How many "likes" does it take to sell (insert product name here)?
Too often companies try to assign a dollar amount to each Facebook "like" or Twitter follower, and they miss the larger point: engagement, not audience size, is the most important factor. It leads to trust and, ultimately, sales.
That is where the real value of online communities lie.
Its encouraging that corporate America has moved beyond the first phase of online adoption, where static websites and banner ads were the accepted norm. But while many marketing and brand managers have begun building online communities, one question needs to be answered: how do you get beyond the "like?"
Community-building starts with an invitation – join us and learn more about what we do – but depends on engagement and listening.
The most common struggle marketers must overcome to fully optimize social, multi-way platforms is letting go of the desire to control the message.
As the popularity of networks like Facebook and Twitter grows, so does the importance of fostering open communication. The people joining communities have an expectation of meaningful participation. Anything short of that violates their trust.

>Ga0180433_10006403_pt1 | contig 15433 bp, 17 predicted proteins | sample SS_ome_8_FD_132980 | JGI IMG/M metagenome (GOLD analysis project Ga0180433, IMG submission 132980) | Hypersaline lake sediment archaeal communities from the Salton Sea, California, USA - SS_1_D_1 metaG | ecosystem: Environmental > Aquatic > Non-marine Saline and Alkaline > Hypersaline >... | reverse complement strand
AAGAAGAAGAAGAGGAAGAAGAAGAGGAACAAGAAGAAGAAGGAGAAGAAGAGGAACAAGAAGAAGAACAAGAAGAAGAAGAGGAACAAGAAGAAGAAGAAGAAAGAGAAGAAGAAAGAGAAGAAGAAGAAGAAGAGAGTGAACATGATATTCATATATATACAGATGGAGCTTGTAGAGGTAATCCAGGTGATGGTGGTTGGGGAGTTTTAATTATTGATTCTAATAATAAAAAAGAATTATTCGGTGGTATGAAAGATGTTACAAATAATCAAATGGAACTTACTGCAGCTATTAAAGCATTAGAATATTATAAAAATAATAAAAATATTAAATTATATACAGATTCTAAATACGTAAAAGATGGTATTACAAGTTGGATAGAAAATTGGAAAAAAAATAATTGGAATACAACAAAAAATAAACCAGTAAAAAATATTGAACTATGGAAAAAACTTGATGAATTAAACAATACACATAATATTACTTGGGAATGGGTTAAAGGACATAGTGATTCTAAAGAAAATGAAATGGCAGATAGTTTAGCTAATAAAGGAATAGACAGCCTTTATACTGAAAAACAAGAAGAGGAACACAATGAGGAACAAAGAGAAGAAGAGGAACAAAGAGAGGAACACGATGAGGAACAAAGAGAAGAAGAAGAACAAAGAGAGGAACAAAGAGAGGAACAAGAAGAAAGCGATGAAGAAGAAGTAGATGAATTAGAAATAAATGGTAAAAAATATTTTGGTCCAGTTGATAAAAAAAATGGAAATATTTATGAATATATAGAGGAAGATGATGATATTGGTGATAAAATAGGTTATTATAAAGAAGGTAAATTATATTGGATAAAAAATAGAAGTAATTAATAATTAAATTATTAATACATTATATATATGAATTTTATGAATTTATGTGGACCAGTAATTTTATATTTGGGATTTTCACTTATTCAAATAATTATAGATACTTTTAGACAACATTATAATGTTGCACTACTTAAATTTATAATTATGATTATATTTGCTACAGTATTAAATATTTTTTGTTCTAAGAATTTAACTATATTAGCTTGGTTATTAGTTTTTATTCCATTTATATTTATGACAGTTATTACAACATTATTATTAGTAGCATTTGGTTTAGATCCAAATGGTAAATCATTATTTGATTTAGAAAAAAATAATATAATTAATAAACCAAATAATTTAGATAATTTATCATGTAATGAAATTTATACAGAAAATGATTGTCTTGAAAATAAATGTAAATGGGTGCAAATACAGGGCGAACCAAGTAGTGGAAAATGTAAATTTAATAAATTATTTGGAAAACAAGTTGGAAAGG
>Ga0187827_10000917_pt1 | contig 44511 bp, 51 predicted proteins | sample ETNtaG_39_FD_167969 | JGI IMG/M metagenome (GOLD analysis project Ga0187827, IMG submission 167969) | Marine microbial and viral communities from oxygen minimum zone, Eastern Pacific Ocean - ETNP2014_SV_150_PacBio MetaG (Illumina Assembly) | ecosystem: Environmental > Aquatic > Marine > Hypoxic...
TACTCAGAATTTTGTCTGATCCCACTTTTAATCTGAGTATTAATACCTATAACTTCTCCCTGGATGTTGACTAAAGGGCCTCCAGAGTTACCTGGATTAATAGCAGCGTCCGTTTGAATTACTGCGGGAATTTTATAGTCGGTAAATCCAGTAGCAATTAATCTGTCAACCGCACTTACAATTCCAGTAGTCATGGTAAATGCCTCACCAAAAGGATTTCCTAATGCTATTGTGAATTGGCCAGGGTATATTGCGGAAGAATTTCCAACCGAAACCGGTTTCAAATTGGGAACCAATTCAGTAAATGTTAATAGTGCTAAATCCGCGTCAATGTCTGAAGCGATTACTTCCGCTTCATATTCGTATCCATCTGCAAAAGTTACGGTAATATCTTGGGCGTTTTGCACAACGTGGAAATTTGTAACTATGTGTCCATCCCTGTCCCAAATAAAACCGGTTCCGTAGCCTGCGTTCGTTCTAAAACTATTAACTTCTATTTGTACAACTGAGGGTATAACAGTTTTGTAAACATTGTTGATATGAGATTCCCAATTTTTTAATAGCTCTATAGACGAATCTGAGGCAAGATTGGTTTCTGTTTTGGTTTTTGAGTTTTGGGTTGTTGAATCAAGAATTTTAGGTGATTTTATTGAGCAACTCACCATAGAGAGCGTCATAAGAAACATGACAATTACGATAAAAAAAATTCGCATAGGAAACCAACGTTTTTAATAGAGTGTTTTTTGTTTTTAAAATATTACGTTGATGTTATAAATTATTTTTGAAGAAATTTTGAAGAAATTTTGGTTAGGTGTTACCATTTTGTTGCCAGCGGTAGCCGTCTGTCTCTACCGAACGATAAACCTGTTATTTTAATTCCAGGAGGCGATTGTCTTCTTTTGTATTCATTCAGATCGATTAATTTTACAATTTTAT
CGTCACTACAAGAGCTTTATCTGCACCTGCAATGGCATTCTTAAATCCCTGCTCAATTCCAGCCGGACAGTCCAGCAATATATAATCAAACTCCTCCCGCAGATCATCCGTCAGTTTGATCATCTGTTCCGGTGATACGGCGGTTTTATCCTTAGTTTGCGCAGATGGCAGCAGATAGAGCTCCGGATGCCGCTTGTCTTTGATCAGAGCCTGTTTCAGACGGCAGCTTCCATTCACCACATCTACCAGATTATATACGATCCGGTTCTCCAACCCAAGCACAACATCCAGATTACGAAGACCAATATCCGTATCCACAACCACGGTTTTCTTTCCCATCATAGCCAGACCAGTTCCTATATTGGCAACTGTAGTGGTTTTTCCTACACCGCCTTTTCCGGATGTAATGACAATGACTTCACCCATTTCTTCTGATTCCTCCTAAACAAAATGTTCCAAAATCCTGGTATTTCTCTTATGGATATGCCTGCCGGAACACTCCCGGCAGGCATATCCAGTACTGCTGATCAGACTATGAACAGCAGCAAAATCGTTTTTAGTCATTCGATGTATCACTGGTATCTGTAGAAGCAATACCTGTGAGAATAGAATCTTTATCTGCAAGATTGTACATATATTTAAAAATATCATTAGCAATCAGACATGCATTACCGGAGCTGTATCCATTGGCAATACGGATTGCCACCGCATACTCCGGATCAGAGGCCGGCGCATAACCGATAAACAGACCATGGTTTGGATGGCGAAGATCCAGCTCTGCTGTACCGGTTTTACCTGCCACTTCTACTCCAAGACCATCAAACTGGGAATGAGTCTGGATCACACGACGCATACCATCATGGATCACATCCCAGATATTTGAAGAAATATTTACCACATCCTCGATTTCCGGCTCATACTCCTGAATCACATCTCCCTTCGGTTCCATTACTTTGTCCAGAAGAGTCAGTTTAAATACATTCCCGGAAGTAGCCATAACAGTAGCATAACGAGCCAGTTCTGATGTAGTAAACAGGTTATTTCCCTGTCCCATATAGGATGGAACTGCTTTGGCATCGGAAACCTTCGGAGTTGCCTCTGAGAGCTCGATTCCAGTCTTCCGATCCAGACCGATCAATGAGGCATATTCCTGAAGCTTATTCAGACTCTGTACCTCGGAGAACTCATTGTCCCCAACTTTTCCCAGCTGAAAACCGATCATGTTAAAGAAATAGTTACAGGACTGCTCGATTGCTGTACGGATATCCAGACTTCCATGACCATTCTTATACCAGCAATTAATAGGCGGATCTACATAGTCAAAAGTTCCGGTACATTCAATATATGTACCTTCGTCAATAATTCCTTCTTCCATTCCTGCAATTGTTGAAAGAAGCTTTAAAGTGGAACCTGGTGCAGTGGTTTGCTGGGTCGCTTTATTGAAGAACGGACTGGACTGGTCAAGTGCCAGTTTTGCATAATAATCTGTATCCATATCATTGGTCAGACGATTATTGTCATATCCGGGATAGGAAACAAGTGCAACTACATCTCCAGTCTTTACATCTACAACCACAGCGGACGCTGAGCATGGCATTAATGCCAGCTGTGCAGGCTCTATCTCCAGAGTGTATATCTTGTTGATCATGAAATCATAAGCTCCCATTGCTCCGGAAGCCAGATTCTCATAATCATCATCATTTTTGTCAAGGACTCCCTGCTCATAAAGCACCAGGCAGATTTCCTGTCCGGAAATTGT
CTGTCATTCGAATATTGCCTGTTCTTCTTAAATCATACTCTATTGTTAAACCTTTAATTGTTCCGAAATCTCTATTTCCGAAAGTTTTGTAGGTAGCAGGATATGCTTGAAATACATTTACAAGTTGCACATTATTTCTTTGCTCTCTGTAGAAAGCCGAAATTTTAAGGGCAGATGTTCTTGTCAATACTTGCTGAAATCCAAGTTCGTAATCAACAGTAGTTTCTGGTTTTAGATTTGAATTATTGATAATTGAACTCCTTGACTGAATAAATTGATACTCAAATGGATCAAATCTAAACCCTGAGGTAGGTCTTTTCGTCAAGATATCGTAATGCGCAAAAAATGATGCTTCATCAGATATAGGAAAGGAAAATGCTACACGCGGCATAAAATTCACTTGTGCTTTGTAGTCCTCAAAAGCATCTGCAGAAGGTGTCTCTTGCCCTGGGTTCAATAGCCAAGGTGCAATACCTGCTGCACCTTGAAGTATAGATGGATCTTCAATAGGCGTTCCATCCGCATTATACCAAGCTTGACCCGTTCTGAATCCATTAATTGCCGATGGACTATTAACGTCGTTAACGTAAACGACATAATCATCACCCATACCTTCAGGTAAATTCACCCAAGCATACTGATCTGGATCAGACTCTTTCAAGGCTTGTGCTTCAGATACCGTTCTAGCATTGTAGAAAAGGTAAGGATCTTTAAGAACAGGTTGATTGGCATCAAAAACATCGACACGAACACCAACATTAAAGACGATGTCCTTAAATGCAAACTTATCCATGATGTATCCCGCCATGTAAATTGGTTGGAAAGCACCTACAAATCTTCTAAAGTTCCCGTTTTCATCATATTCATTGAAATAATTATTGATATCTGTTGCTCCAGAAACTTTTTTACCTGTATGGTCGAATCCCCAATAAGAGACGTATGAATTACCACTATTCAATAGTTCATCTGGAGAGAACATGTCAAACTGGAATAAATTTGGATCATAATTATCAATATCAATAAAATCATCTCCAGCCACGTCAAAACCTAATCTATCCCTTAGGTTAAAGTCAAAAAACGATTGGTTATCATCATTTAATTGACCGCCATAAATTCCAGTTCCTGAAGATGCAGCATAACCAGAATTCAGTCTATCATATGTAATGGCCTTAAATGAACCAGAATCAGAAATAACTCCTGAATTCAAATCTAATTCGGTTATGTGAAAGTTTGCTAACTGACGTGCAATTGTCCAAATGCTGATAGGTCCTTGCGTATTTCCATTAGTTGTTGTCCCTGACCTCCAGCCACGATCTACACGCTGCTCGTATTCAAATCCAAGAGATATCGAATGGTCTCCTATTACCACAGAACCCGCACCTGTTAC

Before someone will invest in a product, he or she needs to trust the brand. Building online communities where communication is encouraged, with and among community members, creates brand equity and loyalty while also organically spreading awareness. Not coincidentally, this type of meaningful engagement also is the most effective way to grow the overall size of an online community.
If you think of your communities as more like showroom floors than online billboards, you can better understand the needs of your fans and followers. Online communities are meeting places for your audiences, and in that environment every "like" is a potential sale.
David All is president of the David All Group.